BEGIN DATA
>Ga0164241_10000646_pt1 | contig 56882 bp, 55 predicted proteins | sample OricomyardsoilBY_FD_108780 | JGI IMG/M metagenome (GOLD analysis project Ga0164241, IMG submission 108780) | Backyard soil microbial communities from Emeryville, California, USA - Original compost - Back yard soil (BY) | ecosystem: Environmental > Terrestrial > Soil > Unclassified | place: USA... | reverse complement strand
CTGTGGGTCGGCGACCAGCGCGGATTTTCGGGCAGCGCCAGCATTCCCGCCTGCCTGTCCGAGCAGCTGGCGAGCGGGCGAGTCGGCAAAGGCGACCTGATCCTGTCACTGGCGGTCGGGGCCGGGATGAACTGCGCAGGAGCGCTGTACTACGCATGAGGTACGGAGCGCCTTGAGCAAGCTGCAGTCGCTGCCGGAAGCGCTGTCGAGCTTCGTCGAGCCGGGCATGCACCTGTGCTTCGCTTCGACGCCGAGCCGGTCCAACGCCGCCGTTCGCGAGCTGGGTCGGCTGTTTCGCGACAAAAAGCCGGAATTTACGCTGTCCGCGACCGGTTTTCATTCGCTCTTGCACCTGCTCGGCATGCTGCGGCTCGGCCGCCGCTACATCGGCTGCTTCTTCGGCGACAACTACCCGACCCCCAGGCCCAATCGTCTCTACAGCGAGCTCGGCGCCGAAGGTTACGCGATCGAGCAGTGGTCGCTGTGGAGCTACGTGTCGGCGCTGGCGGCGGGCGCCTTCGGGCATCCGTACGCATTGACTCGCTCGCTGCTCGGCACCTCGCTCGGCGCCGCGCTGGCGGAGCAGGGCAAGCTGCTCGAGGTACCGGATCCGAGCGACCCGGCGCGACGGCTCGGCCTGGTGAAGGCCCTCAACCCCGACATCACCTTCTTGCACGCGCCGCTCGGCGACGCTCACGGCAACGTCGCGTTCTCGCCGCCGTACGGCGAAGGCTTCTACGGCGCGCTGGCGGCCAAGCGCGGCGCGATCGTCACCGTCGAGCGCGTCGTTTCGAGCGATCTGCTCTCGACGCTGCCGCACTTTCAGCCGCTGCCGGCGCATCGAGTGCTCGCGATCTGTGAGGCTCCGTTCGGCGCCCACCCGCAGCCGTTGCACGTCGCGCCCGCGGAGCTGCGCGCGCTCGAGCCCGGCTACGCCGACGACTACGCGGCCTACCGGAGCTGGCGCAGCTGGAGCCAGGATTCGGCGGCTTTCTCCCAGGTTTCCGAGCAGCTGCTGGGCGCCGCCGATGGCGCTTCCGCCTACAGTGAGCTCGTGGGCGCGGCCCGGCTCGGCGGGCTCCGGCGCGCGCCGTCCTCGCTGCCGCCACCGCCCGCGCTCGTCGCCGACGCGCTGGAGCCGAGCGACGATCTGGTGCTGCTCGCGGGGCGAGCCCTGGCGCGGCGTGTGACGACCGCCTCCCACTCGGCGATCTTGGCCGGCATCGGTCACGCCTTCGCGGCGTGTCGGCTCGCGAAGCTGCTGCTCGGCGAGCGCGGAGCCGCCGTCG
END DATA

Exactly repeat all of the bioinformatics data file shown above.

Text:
>Ga0164241_10000646_pt1 | contig 56882 bp, 55 predicted proteins | sample OricomyardsoilBY_FD_108780 | JGI IMG/M metagenome (GOLD analysis project Ga0164241, IMG submission 108780) | Backyard soil microbial communities from Emeryville, California, USA - Original compost - Back yard soil (BY) | ecosystem: Environmental > Terrestrial > Soil > Unclassified | place: USA... | reverse complement strand
CTGTGGGTCGGCGACCAGCGCGGATTTTCGGGCAGCGCCAGCATTCCCGCCTGCCTGTCCGAGCAGCTGGCGAGCGGGCGAGTCGGCAAAGGCGACCTGATCCTGTCACTGGCGGTCGGGGCCGGGATGAACTGCGCAGGAGCGCTGTACTACGCATGAGGTACGGAGCGCCTTGAGCAAGCTGCAGTCGCTGCCGGAAGCGCTGTCGAGCTTCGTCGAGCCGGGCATGCACCTGTGCTTCGCTTCGACGCCGAGCCGGTCCAACGCCGCCGTTCGCGAGCTGGGTCGGCTGTTTCGCGACAAAAAGCCGGAATTTACGCTGTCCGCGACCGGTTTTCATTCGCTCTTGCACCTGCTCGGCATGCTGCGGCTCGGCCGCCGCTACATCGGCTGCTTCTTCGGCGACAACTACCCGACCCCCAGGCCCAATCGTCTCTACAGCGAGCTCGGCGCCGAAGGTTACGCGATCGAGCAGTGGTCGCTGTGGAGCTACGTGTCGGCGCTGGCGGCGGGCGCCTTCGGGCATCCGTACGCATTGACTCGCTCGCTGCTCGGCACCTCGCTCGGCGCCGCGCTGGCGGAGCAGGGCAAGCTGCTCGAGGTACCGGATCCGAGCGACCCGGCGCGACGGCTCGGCCTGGTGAAGGCCCTCAACCCCGACATCACCTTCTTGCACGCGCCGCTCGGCGACGCTCACGGCAACGTCGCGTTCTCGCCGCCGTACGGCGAAGGCTTCTACGGCGCGCTGGCGGCCAAGCGCGGCGCGATCGTCACCGTCGAGCGCGTCGTTTCGAGCGATCTGCTCTCGACGCTGCCGCACTTTCAGCCGCTGCCGGCGCATCGAGTGCTCGCGATCTGTGAGGCTCCGTTCGGCGCCCACCCGCAGCCGTTGCACGTCGCGCCCGCGGAGCTGCGCGCGCTCGAGCCCGGCTACGCCGACGACTACGCGGCCTACCGGAGCTGGCGCAGCTGGAGCCAGGATTCGGCGGCTTTCTCCCAGGTTTCCGAGCAGCTGCTGGGCGCCGCCGATGGCGCTTCCGCCTACAGTGAGCTCGTGGGCGCGGCCCGGCTCGGCGGGCTCCGGCGCGCGCCGTCCTCGCTGCCGCCACCGCCCGCGCTCGTCGCCGACGCGCTGGAGCCGAGCGACGATCTGGTGCTGCTCGCGGGGCGAGCCCTGGCGCGGCGTGTGACGACCGCCTCCCACTCGGCGATCTTGGCCGGCATCGGTCACGCCTTCGCGGCGTGTCGGCTCGCGAAGCTGCTGCTCGGCGAGCGCGGAGCCGCCGTCG